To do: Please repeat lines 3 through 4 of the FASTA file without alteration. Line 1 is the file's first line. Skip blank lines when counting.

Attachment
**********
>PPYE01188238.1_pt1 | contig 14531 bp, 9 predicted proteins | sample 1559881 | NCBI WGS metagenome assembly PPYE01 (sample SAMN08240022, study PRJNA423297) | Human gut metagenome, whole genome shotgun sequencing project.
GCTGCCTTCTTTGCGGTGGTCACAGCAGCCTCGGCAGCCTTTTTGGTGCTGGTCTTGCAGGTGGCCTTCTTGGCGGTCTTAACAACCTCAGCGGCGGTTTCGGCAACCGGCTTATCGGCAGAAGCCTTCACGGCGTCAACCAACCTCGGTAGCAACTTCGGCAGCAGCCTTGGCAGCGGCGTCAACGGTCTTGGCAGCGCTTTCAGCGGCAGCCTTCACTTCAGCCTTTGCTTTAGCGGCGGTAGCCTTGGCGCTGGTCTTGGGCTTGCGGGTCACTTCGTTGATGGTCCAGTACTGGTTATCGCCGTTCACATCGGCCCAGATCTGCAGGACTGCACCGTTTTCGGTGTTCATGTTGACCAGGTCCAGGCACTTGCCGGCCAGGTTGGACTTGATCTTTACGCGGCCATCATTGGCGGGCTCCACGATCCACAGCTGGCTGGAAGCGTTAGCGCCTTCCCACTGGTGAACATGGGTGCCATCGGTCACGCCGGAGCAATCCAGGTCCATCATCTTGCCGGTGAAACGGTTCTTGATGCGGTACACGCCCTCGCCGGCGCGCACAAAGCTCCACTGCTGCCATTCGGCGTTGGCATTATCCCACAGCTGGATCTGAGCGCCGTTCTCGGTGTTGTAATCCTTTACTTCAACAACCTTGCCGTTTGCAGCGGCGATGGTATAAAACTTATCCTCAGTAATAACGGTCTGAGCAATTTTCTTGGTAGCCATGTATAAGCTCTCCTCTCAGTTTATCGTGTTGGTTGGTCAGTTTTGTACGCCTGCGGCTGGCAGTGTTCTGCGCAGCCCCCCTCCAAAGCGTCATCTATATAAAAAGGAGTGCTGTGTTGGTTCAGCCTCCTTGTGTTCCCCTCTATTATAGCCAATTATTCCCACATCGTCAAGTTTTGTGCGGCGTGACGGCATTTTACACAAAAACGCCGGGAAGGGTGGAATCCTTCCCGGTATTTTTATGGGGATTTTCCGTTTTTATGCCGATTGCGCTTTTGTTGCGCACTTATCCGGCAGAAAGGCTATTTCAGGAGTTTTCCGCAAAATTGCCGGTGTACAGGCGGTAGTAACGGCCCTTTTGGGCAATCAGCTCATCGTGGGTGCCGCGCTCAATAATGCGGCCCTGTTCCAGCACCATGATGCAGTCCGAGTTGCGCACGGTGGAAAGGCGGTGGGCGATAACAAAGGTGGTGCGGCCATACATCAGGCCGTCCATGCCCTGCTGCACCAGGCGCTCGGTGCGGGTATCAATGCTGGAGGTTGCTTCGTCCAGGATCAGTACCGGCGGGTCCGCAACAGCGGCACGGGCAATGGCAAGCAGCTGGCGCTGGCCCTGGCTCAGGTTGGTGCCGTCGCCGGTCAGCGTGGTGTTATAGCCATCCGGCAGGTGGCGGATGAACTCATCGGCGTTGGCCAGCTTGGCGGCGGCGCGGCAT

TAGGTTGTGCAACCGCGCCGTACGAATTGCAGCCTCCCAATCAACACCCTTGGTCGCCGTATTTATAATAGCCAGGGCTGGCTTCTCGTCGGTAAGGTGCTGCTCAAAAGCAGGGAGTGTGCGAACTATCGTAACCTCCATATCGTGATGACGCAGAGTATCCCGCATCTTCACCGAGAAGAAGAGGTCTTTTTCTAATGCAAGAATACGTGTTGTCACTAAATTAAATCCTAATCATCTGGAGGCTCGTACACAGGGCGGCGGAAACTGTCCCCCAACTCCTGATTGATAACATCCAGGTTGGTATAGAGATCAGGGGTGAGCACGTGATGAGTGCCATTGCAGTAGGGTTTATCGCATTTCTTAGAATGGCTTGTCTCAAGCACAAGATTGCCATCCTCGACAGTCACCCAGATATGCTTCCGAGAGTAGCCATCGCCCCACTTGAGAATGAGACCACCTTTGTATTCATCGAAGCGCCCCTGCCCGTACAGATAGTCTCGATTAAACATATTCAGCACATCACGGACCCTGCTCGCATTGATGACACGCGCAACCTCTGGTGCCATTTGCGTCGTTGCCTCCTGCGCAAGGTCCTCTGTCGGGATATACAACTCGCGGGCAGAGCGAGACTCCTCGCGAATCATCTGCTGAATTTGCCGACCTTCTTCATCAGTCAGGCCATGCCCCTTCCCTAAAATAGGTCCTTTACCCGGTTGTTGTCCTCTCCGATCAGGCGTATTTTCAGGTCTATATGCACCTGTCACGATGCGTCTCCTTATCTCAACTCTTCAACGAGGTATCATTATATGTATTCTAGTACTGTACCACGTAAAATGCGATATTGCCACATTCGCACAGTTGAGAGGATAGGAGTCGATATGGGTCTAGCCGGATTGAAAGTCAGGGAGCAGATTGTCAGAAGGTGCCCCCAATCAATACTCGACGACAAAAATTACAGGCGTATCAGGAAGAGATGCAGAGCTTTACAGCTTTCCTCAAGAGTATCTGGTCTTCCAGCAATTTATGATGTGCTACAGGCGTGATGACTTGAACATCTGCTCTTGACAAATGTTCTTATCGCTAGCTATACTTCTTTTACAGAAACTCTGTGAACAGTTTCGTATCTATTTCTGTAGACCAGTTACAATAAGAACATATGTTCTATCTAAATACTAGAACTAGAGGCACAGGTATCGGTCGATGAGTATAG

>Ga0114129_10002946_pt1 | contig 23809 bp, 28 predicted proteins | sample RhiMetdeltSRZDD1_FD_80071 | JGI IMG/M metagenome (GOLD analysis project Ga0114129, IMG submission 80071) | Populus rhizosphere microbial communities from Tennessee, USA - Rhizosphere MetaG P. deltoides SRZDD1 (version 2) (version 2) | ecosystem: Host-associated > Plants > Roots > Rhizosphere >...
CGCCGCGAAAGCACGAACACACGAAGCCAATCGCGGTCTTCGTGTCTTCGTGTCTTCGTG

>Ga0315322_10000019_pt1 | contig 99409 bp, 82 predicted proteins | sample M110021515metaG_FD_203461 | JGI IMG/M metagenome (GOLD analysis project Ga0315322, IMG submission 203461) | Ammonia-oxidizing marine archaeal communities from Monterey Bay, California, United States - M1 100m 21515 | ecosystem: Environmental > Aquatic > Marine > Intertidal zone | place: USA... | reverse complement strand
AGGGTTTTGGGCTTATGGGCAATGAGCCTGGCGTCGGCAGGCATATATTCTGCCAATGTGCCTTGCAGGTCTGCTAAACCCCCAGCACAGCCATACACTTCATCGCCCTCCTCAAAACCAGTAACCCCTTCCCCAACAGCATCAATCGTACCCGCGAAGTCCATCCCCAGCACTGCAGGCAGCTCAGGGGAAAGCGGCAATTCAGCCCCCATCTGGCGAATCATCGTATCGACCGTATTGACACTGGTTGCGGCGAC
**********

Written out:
TAGGTTGTGCAACCGCGCCGTACGAATTGCAGCCTCCCAATCAACACCCTTGGTCGCCGTATTTATAATAGCCAGGGCTGGCTTCTCGTCGGTAAGGTGCTGCTCAAAAGCAGGGAGTGTGCGAACTATCGTAACCTCCATATCGTGATGACGCAGAGTATCCCGCATCTTCACCGAGAAGAAGAGGTCTTTTTCTAATGCAAGAATACGTGTTGTCACTAAATTAAATCCTAATCATCTGGAGGCTCGTACACAGGGCGGCGGAAACTGTCCCCCAACTCCTGATTGATAACATCCAGGTTGGTATAGAGATCAGGGGTGAGCACGTGATGAGTGCCATTGCAGTAGGGTTTATCGCATTTCTTAGAATGGCTTGTCTCAAGCACAAGATTGCCATCCTCGACAGTCACCCAGATATGCTTCCGAGAGTAGCCATCGCCCCACTTGAGAATGAGACCACCTTTGTATTCATCGAAGCGCCCCTGCCCGTACAGATAGTCTCGATTAAACATATTCAGCACATCACGGACCCTGCTCGCATTGATGACACGCGCAACCTCTGGTGCCATTTGCGTCGTTGCCTCCTGCGCAAGGTCCTCTGTCGGGATATACAACTCGCGGGCAGAGCGAGACTCCTCGCGAATCATCTGCTGAATTTGCCGACCTTCTTCATCAGTCAGGCCATGCCCCTTCCCTAAAATAGGTCCTTTACCCGGTTGTTGTCCTCTCCGATCAGGCGTATTTTCAGGTCTATATGCACCTGTCACGATGCGTCTCCTTATCTCAACTCTTCAACGAGGTATCATTATATGTATTCTAGTACTGTACCACGTAAAATGCGATATTGCCACATTCGCACAGTTGAGAGGATAGGAGTCGATATGGGTCTAGCCGGATTGAAAGTCAGGGAGCAGATTGTCAGAAGGTGCCCCCAATCAATACTCGACGACAAAAATTACAGGCGTATCAGGAAGAGATGCAGAGCTTTACAGCTTTCCTCAAGAGTATCTGGTCTTCCAGCAATTTATGATGTGCTACAGGCGTGATGACTTGAACATCTGCTCTTGACAAATGTTCTTATCGCTAGCTATACTTCTTTTACAGAAACTCTGTGAACAGTTTCGTATCTATTTCTGTAGACCAGTTACAATAAGAACATATGTTCTATCTAAATACTAGAACTAGAGGCACAGGTATCGGTCGATGAGTATAG

>Ga0114129_10002946_pt1 | contig 23809 bp, 28 predicted proteins | sample RhiMetdeltSRZDD1_FD_80071 | JGI IMG/M metagenome (GOLD analysis project Ga0114129, IMG submission 80071) | Populus rhizosphere microbial communities from Tennessee, USA - Rhizosphere MetaG P. deltoides SRZDD1 (version 2) (version 2) | ecosystem: Host-associated > Plants > Roots > Rhizosphere >...